The SPANX genes are located on the X chromosome and are largely active in the testes producing a protein in sperm cells. They also can cause premature ovarian failure in women lacking or having damaged genes. This is how Finlay describes the finding of these genes across species. Refer to Figure 2:

"In non-primate mammals such as dogs and rodents, a single SPANX-N gene is found located on the long arm of the X chromosome. Primates, in contrast, possess multiple SPANX genes. The gene family has expanded in a stepwise manner through primate history, and the rate has accelerated especially in the great apes. The original SPANX-N gene underwent two duplications in an ancestor of the apes and OWMs (which share three SPANX-N genes), and another duplication in an ancestor of the great apes (which share four SPANX-N genes). Further duplications occurred in the linage giving rise to the African great apes. These species share an additional five genes. These are SPANX-A1, A2, B, and D on the long arm of the X chromosome. Finally, humans have acquired a further gene (SPANX-C) and up to 14 copies of SPANX-B. The flanking and intronic sequences of the SPANX-A to D genes are very similar to each other, indicating that they are located on segmental duplications approximately 20,000 bases long." (3)

For those with more knowledge of DNA genomics and perhaps a glutton for evolution DNA punishment, LOL there is a little more regarding the SPANX family of duplicated genes. This is not needed to understand the basic concept of how shared duplications demonstrate evolution to near proof but is featured as an example of how much these scientists know about the genome and the findings that prove human evolution. Reading my blogs on ERVs and DNA repairs would be very helpful if interested.

He goes on to note: " The mechanism by which the SPANX-C gene arose has been elucidated. A DNA break occurred in an L1PA7 element [a retrotransposon] that was located some considerable distance upstream of SPANX-B. A segment of DNA (containing SPANX-B) was imported to join the broken ends, and this was selected on the basis of close similarity between the broken L1PA7 element and an L1PA4 element upstream of SPANX-B. The reorganized locus has features of a repair job performed by a non-homologous end-joining (NHEJ). The product contains a chimaeric LINE-1 element, the brand new SPANX-C gene and a chimaeric LTR1B/LIPA7 element." DNA breaks and repairs that are shared between species are powerful evidence of evolution. See my blog on shared DNA repairs here to begin to understand what he is saying and the power of these observations to prove evolution. LINE-1s are a type of jumping gene that randomly inserts into DNA. LTRs are promoters inserted into DNA by retroviruses and are discussed in my ERV section.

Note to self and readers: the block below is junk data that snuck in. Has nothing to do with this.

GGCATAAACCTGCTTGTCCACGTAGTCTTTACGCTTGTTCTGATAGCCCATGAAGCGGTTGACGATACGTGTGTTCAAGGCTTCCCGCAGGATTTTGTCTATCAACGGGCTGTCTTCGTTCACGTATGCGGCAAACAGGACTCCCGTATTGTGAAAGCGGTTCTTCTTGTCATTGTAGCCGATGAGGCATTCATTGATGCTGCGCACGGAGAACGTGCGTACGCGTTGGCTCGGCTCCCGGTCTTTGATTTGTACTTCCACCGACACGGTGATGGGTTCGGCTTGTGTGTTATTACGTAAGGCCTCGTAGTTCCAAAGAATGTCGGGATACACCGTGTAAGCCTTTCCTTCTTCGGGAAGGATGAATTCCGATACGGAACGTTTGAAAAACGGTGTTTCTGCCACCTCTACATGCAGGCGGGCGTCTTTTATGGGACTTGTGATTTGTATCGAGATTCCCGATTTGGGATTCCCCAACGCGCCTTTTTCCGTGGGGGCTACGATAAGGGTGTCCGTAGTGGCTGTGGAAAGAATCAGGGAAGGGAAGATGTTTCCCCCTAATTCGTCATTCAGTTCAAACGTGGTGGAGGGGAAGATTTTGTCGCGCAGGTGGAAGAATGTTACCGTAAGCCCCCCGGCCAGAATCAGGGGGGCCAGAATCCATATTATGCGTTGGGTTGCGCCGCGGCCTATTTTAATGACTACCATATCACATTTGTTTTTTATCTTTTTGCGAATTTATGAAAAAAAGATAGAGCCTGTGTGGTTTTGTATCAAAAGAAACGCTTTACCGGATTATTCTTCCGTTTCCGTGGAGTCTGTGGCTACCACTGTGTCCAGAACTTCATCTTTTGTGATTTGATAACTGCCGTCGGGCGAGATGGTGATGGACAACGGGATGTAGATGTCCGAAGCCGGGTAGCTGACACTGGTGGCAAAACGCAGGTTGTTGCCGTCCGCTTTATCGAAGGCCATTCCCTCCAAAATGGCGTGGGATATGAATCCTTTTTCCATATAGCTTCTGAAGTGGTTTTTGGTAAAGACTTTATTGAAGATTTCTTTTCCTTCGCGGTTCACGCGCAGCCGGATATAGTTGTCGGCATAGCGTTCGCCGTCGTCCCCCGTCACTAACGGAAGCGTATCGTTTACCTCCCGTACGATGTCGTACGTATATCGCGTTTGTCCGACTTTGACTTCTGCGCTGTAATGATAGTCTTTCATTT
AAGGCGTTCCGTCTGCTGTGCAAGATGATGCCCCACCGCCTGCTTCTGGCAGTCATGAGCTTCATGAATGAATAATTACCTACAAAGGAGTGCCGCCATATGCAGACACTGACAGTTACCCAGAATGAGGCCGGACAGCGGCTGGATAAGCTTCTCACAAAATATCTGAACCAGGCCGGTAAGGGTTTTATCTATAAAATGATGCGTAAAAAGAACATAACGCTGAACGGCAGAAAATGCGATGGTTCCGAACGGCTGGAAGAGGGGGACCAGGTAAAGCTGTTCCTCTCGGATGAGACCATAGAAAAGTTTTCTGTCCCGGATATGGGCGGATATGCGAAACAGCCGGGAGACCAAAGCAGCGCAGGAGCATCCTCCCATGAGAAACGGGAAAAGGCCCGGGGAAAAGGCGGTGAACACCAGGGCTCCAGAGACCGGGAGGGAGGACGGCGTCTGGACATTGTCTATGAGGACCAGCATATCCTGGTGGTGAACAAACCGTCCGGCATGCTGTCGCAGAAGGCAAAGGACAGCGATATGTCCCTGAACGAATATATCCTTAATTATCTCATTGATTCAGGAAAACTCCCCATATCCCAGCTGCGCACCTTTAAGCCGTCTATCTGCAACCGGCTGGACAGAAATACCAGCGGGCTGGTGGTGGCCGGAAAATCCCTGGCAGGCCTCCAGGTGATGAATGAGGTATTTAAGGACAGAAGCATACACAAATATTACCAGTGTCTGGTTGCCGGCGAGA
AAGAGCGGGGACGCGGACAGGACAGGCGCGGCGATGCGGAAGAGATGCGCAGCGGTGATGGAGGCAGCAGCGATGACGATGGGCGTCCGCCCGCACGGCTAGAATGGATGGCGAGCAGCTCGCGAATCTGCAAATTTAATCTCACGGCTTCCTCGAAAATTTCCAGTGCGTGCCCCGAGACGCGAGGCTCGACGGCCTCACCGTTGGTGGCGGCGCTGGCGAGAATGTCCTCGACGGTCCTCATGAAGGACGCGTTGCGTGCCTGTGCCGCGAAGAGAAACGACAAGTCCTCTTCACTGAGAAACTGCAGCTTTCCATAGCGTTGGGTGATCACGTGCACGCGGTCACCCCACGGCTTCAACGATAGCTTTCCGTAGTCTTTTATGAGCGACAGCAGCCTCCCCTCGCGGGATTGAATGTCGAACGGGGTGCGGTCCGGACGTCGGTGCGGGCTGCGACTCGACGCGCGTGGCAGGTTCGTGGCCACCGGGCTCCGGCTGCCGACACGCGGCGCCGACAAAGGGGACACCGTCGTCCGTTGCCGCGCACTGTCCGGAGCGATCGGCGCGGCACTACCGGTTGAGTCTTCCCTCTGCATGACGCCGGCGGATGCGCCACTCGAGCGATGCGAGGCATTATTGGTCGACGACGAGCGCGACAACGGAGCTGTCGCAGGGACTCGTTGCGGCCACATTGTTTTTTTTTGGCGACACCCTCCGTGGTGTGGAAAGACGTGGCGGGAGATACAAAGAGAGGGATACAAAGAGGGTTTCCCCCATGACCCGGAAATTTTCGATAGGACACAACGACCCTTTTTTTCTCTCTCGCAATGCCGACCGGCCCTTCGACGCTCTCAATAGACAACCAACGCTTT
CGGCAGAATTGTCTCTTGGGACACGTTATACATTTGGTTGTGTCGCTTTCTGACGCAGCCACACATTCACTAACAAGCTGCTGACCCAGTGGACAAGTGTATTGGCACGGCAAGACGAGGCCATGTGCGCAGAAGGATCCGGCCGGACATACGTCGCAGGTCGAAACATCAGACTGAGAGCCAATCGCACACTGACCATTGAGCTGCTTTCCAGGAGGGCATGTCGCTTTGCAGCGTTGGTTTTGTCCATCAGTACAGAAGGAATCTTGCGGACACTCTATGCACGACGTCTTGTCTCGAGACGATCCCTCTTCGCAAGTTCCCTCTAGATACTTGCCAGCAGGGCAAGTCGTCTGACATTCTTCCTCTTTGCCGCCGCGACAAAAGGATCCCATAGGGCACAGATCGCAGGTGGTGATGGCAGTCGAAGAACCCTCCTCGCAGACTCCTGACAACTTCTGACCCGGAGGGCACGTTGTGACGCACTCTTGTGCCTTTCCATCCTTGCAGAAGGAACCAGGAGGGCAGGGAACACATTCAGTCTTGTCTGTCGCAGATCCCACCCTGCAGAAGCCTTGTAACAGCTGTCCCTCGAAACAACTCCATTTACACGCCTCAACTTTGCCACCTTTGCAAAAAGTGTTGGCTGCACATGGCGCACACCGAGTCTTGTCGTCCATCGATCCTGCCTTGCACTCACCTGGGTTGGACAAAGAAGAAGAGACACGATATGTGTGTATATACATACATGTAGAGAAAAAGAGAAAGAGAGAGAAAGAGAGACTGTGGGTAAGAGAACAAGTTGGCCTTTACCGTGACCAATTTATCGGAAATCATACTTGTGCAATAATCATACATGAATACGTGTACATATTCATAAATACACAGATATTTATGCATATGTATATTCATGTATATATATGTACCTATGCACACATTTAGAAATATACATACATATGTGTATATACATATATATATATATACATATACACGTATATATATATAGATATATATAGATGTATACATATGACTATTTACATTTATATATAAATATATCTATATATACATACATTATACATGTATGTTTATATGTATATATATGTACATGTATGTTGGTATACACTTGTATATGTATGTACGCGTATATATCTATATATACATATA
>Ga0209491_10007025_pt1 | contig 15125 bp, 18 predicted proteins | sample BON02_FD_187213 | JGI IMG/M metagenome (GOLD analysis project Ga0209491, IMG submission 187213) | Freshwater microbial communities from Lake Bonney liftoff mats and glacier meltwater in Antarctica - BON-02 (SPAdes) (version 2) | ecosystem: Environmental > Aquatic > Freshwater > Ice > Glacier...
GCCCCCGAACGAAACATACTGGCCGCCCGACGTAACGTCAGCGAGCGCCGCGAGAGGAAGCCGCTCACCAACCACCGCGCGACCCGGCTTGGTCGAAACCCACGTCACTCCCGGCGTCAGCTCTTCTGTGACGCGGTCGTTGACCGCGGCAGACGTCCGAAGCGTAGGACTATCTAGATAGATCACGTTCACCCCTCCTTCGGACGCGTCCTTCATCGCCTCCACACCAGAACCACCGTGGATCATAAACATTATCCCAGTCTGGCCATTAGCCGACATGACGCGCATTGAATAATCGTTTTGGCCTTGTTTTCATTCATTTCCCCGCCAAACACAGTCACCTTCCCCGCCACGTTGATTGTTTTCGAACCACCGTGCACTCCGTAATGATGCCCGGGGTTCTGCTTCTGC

When studying human and the other great ape genomes it was discovered that there are many duplicated genes and many large segments that have been duplicated. We can study the genomes of many species including humans and compare these duplications. When we find the same duplications, defined as greater than 90% of the exact same DNA sequences (ATCG nucleotides) we can be certain that they are indeed the same and represent copies. The only way to have the same duplications at the same chromosomal homologous locations between species is they had to have inherited them from a common ancestor. There is no other rational explanation. Numerous shared duplications can be summed into groups and a phylogenetic tree is produced showing shared common ancestry. The evolutionary phylogenetic trees of segmental duplications match the trees produced by paleontology and the other DNA markers including ERVs, DNA breaks/repairs, pseudogenes, and retroelements. That the same confirming results are produced by independent areas of research means the possibility of evolution being wrong by DNA findings must be essentially zero and represents strong consilience. In addition, some duplicons continued to make copies and within a single family of duplications the number of duplicated copies increases in newer species, as predicted by evolution, and can be nested to form another evolutionary tree from the DNA raw data. As new duplications arise the more recent copies are also found closer to newer species. The comparative segmental DNA duplication findings between primates represents some of the best and most solid evidence we have for human evolution, "macroevolution", and rises to the level of proof in my opinion.

3. Finlay, Graeme. 2021. Human Evolution: Genes, Genealogies, and Phylogenies. Cambridge University Press. 359 pp. Paperback edition.